On the want vs. need scale, it’s pretty obvious where donuts fall. But I would suggest a third word: deserve. You don’t need a donut, but every once in a while, hey, you deserve one. You’ve cut back on so many other things, you’ve been such a frugal and virtuous person, it’s only fair (one might tell oneself) to indulge. Not because it’s something you want. Because it’s something you deserve.
Somewhat related: Earlier Consumed about “compensatory consumption.”
Sometimes people ask me why, say, McDonald’s or Coca-Cola or Nike bother to advertise at all. We’ve all heard of them, right? We’ve all decided whether or not we like them. So why waste the money? Here is my answer: Because the simple-sounding issue of salience is very important. And as backup I offer the abrupt return to popularity of Michael Jackson’s music.
Yesterday evening, Cult of Mac predicted a surge in sales of Michael Jackson music. Correct. Indeed as I type this 9 of the top 10 albums, and six of the top 10 singles, on the iTunes chart, are Jackson material.
Ah, but this was a safe prediction, because this kind of thing happens all the time — Tim Russert’s books, to name a random example, took all the top slots on Amazon.com after his surprising, and widely reported, death. Why is that? Is there something about high-profile death that makes us want to buy cultural products created by the recently deceased?
Not exactly. It’s not the death but the “high-profile” part of the equation (the attendant media/web coverage and chatter) that matters. This is for the simple reason that it makes such figures highly salient. Salience is certainly not the only element in a consumption decision, but it’s an essential one. (This is discussed briefly in an early chapter of Buying In, from which I’ve borrowed a sentence or two in the post that follows). Read more
One other note from How Conference tweets that you didn’t have to be there to appreciate. Or maybe to loathe. This dispatch:
@danieleagee: Just heard someone ask someone else, “How do you consider yourself a creative without owning an iPhone?”
Maybe the overheard person was kidding.
(Related: Research suggesting mere exposure to Apple logos makes people more creative was discussed in this column.)
The Times Mag‘s cover story this weekend, about Bill Clinton, opened with a scene of the former president shopping, in Peru.
The store owner showed him a selection of shoulder bags for women. Clinton selected one he thought would be great for his friend, Frank Giustra, the Canadian mining mogul, to give to Giustra’s girlfriend. Clinton said he likes picking out gifts for his friends’ wives and girlfriends.
I found that last point strange: Who buys gifts for their friends’ wives and girlfriends? I can’t imagine doing that. “Hey man, picked up this purse for your girlfriend. Trust me, she’ll like it.” I’m also trying to figure out how I’d react if a male friend of mine (or, for that matter, Bill Clinton) started buying presents for me to give my wife.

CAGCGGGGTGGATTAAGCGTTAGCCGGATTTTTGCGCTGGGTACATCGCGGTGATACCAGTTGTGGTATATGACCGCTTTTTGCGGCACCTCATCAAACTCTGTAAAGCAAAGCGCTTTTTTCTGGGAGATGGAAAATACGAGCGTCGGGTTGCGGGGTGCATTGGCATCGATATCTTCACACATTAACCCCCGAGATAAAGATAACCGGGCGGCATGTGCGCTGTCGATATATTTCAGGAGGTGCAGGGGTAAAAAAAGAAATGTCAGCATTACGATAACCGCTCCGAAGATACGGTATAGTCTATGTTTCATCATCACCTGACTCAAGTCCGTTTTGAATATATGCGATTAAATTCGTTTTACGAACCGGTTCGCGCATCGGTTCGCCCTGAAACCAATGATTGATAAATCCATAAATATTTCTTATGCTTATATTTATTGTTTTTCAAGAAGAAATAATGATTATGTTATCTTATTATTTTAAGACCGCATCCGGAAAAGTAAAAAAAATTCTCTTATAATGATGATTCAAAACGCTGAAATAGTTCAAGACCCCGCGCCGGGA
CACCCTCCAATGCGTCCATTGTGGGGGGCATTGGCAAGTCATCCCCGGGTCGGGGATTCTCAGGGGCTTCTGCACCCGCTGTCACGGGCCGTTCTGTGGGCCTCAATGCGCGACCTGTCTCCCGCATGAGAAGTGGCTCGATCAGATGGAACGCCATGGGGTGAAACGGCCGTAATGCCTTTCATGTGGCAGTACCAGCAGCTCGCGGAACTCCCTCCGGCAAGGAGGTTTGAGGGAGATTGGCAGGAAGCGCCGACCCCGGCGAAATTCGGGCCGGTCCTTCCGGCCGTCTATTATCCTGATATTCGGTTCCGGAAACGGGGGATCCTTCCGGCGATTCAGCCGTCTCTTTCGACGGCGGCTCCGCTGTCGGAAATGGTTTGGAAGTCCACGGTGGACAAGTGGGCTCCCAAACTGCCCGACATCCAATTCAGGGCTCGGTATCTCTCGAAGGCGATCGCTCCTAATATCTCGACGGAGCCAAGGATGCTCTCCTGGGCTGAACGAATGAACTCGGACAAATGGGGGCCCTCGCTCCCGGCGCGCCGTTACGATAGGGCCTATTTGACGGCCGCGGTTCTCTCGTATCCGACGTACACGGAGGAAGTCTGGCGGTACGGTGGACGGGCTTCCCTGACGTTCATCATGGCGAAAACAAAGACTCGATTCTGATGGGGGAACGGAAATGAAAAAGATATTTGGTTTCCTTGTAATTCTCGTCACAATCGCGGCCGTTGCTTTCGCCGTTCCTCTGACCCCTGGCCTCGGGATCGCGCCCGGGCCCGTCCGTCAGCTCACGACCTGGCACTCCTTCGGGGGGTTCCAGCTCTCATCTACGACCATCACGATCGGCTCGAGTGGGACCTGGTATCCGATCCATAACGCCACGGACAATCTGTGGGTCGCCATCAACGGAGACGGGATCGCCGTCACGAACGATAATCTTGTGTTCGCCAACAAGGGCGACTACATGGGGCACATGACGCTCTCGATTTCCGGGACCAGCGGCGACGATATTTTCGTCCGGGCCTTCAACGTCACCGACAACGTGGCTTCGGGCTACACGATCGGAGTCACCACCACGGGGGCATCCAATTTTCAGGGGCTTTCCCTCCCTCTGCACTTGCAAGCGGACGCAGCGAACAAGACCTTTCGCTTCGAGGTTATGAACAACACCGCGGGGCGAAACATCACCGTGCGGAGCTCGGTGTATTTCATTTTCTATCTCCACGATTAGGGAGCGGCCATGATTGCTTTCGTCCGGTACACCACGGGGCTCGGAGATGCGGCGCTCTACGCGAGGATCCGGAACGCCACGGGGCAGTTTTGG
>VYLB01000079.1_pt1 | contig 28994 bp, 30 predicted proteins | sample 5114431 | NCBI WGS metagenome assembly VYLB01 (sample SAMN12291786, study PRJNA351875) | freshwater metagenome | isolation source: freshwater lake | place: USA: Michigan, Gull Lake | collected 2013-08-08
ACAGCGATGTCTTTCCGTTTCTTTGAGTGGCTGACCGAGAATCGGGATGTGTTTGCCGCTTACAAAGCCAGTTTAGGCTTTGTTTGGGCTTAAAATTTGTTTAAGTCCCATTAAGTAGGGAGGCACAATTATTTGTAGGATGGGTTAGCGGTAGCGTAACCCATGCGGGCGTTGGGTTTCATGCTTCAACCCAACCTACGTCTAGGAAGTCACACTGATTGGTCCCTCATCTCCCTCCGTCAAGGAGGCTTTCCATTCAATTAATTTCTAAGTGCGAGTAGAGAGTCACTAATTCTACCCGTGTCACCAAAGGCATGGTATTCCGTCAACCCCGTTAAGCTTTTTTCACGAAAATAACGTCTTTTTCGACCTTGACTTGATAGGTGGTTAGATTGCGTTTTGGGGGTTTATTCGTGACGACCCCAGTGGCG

E thinks this might simply be normal behavior among people who have lots and lots of money. Or perhaps it’s just part of Clinton’s, um, general interest in women.
It struck me as very odd behavior.
Jonah Lehrer, author of the celebrated How We Decide, describes an experiment suggesting a link between what something costs and how well we think it will work.
As it happens, the same experiment is described in the decidedly less-celebrated Buying In. But that’s not why I bring it up. I bring it up because an even more powerful demonstration of the same tendency was demonstrated in a more recent study involving the fictitious painkiller Veladone-Rx.
You might remember that if you’re a regular here, because that study was the inspiration for a 48-Hour T-Shirt. The T is no longer available, but the research description remains. It’s still one of my favorite studies ever (the upshot is that people found a placebo painkiller effective if it cost a lot — but not very effective if it was cheap).
For yet another discussion of how a higher price actually enhances consumer preception of utility, see this Murketing post about paying for garbage. (That post includes, though it is not quite about, a real-world example of prices and apparel that I think is harder to rebut than the ones Lehrer offers, but that’s just my bias.)
In this item about the (to me) creepy-sounding possibility of monitoring what your friends are watching on YouTube, while they monitor you back, I was surprised by this assertion:
Many people go to YouTube without any particular video in mind — they simply go to watch something.
Really? Do you do that?
I’m pretty sure I only go to YouTube with a video in mind, or by way of a link to a specific video that’s been brought to my attention in some way or other.